British academics have been awarded 2016 Nobel Prizes in chemistry and physics for work on molecular machines and condensed matter respectively.
Prof Sir J Fraser Stoddart was jointly awarded the Nobel Prize in Chemistry with Professors Bernard Feringa and Jean-Pierre Sauvage for their development of molecular machines that could potentially be used for the delivery of drugs inside the human body and to develop new smart materials.
Prof Stoddart, who received grant funding from EPSRC while he carried out his work in the 1990s, made a major advance by threading a molecular ring on a rod-like structure acting as an axle, and moving the ring when heat was applied.
According to EPSRC, this led to further progress through the development of molecular machines such as lifts, muscles and a computer chip.
Prof Philip Nelson, chief executive, EPSRC said: “This is yet another UK science success story. On behalf of EPSRC I would like to congratulate all involved and Sir Fraser Stoddart in particular. He has worked on over 20 EPSRC-funded projects during his career including some international collaborations while based in the US; and his work on nanostructures will have real-world impact.”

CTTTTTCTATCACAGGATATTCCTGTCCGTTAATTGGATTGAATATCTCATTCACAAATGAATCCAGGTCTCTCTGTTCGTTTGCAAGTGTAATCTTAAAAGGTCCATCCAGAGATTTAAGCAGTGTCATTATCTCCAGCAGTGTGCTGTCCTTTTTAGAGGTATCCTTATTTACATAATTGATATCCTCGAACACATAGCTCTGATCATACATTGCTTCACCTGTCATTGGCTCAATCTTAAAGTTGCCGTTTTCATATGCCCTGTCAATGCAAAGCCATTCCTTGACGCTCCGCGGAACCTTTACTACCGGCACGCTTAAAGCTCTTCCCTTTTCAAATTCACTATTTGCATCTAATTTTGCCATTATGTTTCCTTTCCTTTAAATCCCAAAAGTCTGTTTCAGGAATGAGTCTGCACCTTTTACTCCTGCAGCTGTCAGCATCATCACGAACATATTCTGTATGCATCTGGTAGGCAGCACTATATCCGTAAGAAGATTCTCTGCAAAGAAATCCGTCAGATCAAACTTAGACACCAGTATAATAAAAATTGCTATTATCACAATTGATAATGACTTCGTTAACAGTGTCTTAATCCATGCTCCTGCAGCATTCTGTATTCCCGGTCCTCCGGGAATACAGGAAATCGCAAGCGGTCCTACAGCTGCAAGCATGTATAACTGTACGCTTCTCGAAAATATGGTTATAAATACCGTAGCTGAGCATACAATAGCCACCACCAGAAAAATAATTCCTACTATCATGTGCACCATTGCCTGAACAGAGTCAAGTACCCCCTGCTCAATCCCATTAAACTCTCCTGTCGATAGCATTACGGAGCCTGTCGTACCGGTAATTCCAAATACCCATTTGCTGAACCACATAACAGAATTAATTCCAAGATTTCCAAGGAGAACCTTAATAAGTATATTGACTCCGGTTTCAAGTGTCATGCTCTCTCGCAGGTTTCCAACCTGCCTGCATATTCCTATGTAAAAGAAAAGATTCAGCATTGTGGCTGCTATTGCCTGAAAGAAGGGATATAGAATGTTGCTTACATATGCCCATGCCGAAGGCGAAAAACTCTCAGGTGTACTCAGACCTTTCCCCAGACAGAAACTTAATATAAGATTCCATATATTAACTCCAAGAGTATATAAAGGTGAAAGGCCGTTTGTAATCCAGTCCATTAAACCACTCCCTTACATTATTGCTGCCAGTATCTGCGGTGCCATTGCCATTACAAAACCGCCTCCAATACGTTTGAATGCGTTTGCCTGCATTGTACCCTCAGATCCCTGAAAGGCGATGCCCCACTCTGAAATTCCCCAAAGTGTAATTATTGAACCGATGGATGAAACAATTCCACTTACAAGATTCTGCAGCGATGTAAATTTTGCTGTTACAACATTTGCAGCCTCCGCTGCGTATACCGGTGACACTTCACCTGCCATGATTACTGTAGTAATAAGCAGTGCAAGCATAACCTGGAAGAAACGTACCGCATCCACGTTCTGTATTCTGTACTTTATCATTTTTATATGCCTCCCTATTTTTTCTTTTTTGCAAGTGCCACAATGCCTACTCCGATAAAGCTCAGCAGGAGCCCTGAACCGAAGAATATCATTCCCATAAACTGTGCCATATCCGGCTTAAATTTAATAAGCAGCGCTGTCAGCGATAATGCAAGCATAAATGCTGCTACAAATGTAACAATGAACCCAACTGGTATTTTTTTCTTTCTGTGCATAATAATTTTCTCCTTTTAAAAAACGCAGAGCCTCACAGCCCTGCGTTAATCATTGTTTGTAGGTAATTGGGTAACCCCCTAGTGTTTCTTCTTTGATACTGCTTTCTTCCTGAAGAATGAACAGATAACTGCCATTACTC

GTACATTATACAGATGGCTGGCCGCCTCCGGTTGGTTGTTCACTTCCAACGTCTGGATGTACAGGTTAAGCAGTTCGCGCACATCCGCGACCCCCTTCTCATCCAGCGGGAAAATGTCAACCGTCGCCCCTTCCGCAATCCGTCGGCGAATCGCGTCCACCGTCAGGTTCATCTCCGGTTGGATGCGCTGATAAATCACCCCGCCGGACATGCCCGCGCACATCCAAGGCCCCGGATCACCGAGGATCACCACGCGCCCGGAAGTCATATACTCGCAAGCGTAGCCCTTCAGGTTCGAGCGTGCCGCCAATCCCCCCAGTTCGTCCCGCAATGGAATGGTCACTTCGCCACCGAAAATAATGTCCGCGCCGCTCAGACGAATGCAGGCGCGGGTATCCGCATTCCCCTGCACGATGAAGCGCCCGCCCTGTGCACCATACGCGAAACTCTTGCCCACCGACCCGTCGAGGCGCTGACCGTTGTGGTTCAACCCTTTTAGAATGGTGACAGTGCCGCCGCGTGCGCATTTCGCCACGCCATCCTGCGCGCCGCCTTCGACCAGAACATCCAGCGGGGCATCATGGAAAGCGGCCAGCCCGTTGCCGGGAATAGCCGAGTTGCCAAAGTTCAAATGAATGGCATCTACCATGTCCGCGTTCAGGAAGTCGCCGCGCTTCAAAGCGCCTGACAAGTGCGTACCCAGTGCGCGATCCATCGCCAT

Prof Lee Cronin, Regius Chair of Chemistry at the University of Glasgow and an EPSRC RISE Fellow, who is a friend of Professor Stoddart, said: “He has really changed the way the world views chemistry and the potential of synthesis and self-assembly by showing that molecules can be engaged to become machines.”
Sir Fraser Stoddart’s award follows yesterday’s announcement that three British academics have been named winners of the 2016 Nobel Prize in Physics.
David Thouless, Duncan Haldane and Michael Kosterlitz were jointly awarded the prize in recognition of their work in the field of condensed matter physics, which could be utilised in electronics and computing.
Collectively, the academics have used advanced mathematical methods to study unusual phases, or states, of matter, such as superconductors, superfluids or thin magnetic films.
Dr Chris Hooley, senior lecturer in Theoretical Condensed Matter Physics and CM-CDT operations director, School of Physics and Astronomy at the University of St Andrews, said: “This is a very welcome recognition of some of the pioneers of an important and fast-growing field of theoretical physics.
“Over the past few decades, the study of topological states of matter has moved on from considering curious features of the quantum theory of insulating magnets to encompass the quantum Hall effect, topological insulators, exotic superconductors, and much more besides.
“Hopes for applications, in quantum computing and in other areas, are high.”